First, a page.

1. Kuwahara, T., Miyauchi, S. & Maruyama, T. (1992). Clinical classification of the patterns of mandibular movements during mastication in subjects with TMJ disorders.Int J Prosthodont,, 5(2), 122-9.

2. Thumati P, Sutter B, Kerstein RB, Yiannios N & Radke J. (2018). Changes in Beck Depression Inventory - II Scores of TMD Subjects after Occlusal Treatment. Adv Dent Tech, 1(1), 1 - 13.

IGI Global would like to thank Mr. Radke for sharing his research on computerized occlusal analysis technology. Additionally, for more information about this research, publication, and technology, view the Handbook's comprehensive digital brochure.

About Bio-Dental Engineer John Radke: John C. Radke received his BM degree from Cornish College in Seattle, WA and his MBA degree from the Keller Graduate School of Management, Chicago, IL. He is currently Chairman of the Board of BioResearch Associates, Inc., located in Milwaukee, Wisconsin. Since 1972 he has actively developed electronic and computer software-based diagnostic products for dentistry. These include devices for electronic jaw tracking, temporomandibular joint vibration analysis, electromyography, and TENS. Mr. Radke has lectured nationally and internationally in more than 30 countries. He has published numerous articles on the scientific methods (Fourier series, wavelet transforms, artificial neural networks and genetic algorithms) used for analyzing physiologic measurements such as; 1) vibrations recorded from the temporomandibular joints, 2) electromyographic data from active muscles of mastication and 3) functional and parafunctional jaw movements. He has served as a consultant and reviewer for scientific publications. Mr. Radke is a long-standing member of the International Association for Dental Research and the American Association for the Advancement of Science. He’s an honorary member of the Italian Academy of Electromyography and Kinesiography and Medica Odontologia Craneo-mandibular A. C. of Mexico. Since 1969, he has received numerous patents for his innovative instrument designs.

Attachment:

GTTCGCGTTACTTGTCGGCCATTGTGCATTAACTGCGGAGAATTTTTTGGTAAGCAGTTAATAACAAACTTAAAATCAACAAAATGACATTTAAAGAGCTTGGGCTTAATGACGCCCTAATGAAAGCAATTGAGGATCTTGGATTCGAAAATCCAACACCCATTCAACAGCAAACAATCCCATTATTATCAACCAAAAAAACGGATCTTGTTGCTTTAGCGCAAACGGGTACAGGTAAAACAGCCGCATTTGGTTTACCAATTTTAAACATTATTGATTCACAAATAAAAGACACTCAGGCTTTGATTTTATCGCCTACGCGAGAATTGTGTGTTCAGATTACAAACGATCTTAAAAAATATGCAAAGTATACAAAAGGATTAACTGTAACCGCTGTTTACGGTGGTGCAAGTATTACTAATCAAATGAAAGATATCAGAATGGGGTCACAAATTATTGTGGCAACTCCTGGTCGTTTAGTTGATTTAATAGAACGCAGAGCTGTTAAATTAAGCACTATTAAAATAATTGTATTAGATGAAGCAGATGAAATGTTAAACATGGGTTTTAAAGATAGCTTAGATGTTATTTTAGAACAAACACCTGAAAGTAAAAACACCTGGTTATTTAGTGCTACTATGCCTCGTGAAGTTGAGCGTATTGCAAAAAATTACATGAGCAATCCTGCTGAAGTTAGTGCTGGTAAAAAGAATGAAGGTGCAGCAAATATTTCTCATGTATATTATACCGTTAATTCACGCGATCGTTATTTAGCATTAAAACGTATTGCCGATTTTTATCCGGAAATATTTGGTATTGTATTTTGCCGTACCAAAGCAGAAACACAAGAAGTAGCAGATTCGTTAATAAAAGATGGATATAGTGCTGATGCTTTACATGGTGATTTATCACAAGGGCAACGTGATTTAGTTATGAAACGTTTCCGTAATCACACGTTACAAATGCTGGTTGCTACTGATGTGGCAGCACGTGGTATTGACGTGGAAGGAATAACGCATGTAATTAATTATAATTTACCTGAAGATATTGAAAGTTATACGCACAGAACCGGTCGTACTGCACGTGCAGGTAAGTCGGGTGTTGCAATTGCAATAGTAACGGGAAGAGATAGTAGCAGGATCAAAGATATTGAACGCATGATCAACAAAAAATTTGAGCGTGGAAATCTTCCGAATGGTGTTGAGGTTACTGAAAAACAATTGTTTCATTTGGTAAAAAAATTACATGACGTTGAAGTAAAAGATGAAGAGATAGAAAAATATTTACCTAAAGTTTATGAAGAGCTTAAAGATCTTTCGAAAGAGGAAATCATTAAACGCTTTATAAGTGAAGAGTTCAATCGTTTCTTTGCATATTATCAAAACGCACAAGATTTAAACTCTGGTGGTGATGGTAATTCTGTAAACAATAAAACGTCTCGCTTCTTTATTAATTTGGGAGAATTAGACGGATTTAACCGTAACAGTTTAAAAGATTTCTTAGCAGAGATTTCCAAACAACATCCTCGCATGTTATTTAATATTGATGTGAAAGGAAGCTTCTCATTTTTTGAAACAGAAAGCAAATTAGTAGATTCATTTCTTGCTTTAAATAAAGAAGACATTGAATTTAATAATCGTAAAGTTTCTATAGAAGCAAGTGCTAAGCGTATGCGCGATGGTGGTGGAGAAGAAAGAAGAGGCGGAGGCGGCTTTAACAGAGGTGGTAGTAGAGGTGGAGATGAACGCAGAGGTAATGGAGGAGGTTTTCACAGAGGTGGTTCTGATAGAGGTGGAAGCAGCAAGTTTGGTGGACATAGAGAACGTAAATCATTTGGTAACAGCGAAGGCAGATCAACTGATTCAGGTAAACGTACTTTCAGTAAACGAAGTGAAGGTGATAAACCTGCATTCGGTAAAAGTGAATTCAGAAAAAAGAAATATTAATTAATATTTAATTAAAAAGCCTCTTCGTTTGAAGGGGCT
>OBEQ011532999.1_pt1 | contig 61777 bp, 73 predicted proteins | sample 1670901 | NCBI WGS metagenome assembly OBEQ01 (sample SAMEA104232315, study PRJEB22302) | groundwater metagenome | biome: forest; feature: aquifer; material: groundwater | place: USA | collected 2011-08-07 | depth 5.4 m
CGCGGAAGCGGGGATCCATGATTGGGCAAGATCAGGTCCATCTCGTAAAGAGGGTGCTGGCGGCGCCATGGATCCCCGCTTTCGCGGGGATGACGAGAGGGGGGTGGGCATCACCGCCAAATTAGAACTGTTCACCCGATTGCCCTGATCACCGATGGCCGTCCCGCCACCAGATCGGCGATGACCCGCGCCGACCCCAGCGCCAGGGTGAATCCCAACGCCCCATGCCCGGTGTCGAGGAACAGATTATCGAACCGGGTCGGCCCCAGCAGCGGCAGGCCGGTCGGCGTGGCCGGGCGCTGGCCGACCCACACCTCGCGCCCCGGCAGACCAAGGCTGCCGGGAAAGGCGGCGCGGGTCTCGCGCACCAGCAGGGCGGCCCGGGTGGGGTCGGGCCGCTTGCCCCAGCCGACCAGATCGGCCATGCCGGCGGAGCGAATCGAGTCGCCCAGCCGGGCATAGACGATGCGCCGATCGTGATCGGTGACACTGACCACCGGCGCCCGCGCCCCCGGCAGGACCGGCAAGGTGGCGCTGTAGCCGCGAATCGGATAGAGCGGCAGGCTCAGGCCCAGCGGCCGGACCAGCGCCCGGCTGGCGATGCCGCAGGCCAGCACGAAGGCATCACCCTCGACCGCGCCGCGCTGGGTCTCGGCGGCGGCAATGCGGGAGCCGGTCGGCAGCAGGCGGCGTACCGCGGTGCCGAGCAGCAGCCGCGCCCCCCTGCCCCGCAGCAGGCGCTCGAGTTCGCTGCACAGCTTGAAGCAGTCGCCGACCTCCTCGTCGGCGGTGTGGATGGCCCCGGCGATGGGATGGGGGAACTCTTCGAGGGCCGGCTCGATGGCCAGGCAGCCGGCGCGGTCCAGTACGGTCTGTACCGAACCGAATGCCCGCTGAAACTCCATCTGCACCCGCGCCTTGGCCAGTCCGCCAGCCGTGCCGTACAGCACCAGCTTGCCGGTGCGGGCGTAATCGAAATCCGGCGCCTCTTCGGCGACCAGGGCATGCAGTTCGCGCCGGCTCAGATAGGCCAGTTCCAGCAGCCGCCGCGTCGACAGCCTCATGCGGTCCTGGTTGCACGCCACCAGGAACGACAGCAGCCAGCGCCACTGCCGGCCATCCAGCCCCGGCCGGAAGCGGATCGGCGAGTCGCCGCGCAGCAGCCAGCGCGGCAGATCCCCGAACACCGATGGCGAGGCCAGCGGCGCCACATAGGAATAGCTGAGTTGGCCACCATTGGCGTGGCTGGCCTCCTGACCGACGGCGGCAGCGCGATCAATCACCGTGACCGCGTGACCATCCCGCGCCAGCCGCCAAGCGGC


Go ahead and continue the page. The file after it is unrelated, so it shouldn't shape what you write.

Mr. Radke's chapter, “Adding Technology to Diagnostic Methods,” and its source title, the Handbook of Research of Computerized Occlusal Analysis Applications in Dental Medicine (3 Volumes), are available throughIGI Global’s Online Bookstoree and world-renownedInfoSci®-Bookss, a database of 5,300+ reference books with over 100,000 full-text chapters focusing on emerging research.